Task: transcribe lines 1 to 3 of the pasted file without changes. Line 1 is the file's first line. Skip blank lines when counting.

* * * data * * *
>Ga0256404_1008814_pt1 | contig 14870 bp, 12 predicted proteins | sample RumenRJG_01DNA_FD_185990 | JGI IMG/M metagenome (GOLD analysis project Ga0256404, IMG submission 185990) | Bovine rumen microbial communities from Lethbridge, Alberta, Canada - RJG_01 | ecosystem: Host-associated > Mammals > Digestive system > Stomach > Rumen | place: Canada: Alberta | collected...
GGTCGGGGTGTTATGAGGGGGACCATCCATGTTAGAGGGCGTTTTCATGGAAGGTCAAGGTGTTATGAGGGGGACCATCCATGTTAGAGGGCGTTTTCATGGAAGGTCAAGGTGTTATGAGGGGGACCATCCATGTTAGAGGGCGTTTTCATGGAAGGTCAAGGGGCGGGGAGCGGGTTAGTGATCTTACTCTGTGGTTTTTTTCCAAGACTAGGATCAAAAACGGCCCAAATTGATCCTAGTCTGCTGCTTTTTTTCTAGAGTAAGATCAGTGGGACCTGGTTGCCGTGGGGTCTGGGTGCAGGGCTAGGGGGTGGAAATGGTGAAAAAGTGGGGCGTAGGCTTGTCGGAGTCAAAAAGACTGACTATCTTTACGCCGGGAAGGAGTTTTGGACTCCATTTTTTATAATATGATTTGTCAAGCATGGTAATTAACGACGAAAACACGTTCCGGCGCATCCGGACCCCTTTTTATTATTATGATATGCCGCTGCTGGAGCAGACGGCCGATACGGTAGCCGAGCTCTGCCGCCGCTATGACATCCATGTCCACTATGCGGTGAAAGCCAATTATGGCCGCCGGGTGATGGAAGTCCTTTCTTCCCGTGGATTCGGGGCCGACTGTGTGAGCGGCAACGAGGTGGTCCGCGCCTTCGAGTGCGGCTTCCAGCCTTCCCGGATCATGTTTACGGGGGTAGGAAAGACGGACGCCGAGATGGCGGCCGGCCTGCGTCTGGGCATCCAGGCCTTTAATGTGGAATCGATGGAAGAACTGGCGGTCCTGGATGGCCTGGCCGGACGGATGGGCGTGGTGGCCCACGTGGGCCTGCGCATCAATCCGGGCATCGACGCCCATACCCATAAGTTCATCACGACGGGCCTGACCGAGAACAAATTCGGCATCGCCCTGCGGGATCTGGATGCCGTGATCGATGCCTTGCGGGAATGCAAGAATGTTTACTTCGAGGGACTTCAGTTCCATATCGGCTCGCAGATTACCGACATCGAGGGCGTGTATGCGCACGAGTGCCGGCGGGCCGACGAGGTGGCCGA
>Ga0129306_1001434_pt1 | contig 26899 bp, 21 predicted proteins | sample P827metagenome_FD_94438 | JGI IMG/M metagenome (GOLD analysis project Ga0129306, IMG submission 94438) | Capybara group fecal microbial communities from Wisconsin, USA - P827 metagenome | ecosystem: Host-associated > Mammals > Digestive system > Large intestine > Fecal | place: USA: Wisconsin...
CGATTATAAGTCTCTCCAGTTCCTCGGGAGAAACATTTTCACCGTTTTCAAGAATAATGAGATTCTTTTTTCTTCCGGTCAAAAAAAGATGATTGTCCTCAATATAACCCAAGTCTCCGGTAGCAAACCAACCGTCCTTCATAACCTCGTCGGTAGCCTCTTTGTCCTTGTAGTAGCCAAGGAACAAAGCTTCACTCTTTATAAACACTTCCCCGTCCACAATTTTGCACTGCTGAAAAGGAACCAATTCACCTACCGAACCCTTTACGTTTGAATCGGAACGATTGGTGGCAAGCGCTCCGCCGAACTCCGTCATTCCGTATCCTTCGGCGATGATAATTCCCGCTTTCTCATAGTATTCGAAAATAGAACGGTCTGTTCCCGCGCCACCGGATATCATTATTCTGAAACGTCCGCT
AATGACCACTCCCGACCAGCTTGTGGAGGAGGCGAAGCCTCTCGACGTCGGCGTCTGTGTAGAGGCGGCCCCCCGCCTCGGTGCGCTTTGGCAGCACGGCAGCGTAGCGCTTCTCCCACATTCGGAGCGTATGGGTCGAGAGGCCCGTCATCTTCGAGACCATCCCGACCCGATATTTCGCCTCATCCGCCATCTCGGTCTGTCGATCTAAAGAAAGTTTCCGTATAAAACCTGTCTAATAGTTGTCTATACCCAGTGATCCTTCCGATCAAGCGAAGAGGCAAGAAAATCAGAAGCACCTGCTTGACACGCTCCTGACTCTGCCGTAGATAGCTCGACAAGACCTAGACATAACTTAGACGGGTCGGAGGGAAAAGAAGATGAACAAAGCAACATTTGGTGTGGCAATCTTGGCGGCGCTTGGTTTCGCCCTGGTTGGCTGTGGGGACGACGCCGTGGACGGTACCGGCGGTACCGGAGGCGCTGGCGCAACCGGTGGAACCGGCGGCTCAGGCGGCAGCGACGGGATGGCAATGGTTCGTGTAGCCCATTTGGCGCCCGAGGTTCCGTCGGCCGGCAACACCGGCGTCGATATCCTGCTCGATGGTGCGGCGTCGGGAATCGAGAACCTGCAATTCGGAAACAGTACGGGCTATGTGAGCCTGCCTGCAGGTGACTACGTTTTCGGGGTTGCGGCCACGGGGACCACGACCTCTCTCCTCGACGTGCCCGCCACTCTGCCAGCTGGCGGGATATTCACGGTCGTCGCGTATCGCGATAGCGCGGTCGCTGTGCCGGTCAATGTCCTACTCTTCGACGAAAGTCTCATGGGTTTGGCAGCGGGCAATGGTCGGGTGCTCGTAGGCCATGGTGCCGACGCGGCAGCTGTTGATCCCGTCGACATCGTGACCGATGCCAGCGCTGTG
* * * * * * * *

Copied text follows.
>Ga0256404_1008814_pt1 | contig 14870 bp, 12 predicted proteins | sample RumenRJG_01DNA_FD_185990 | JGI IMG/M metagenome (GOLD analysis project Ga0256404, IMG submission 185990) | Bovine rumen microbial communities from Lethbridge, Alberta, Canada - RJG_01 | ecosystem: Host-associated > Mammals > Digestive system > Stomach > Rumen | place: Canada: Alberta | collected...
GGTCGGGGTGTTATGAGGGGGACCATCCATGTTAGAGGGCGTTTTCATGGAAGGTCAAGGTGTTATGAGGGGGACCATCCATGTTAGAGGGCGTTTTCATGGAAGGTCAAGGTGTTATGAGGGGGACCATCCATGTTAGAGGGCGTTTTCATGGAAGGTCAAGGGGCGGGGAGCGGGTTAGTGATCTTACTCTGTGGTTTTTTTCCAAGACTAGGATCAAAAACGGCCCAAATTGATCCTAGTCTGCTGCTTTTTTTCTAGAGTAAGATCAGTGGGACCTGGTTGCCGTGGGGTCTGGGTGCAGGGCTAGGGGGTGGAAATGGTGAAAAAGTGGGGCGTAGGCTTGTCGGAGTCAAAAAGACTGACTATCTTTACGCCGGGAAGGAGTTTTGGACTCCATTTTTTATAATATGATTTGTCAAGCATGGTAATTAACGACGAAAACACGTTCCGGCGCATCCGGACCCCTTTTTATTATTATGATATGCCGCTGCTGGAGCAGACGGCCGATACGGTAGCCGAGCTCTGCCGCCGCTATGACATCCATGTCCACTATGCGGTGAAAGCCAATTATGGCCGCCGGGTGATGGAAGTCCTTTCTTCCCGTGGATTCGGGGCCGACTGTGTGAGCGGCAACGAGGTGGTCCGCGCCTTCGAGTGCGGCTTCCAGCCTTCCCGGATCATGTTTACGGGGGTAGGAAAGACGGACGCCGAGATGGCGGCCGGCCTGCGTCTGGGCATCCAGGCCTTTAATGTGGAATCGATGGAAGAACTGGCGGTCCTGGATGGCCTGGCCGGACGGATGGGCGTGGTGGCCCACGTGGGCCTGCGCATCAATCCGGGCATCGACGCCCATACCCATAAGTTCATCACGACGGGCCTGACCGAGAACAAATTCGGCATCGCCCTGCGGGATCTGGATGCCGTGATCGATGCCTTGCGGGAATGCAAGAATGTTTACTTCGAGGGACTTCAGTTCCATATCGGCTCGCAGATTACCGACATCGAGGGCGTGTATGCGCACGAGTGCCGGCGGGCCGACGAGGTGGCCGA
>Ga0129306_1001434_pt1 | contig 26899 bp, 21 predicted proteins | sample P827metagenome_FD_94438 | JGI IMG/M metagenome (GOLD analysis project Ga0129306, IMG submission 94438) | Capybara group fecal microbial communities from Wisconsin, USA - P827 metagenome | ecosystem: Host-associated > Mammals > Digestive system > Large intestine > Fecal | place: USA: Wisconsin...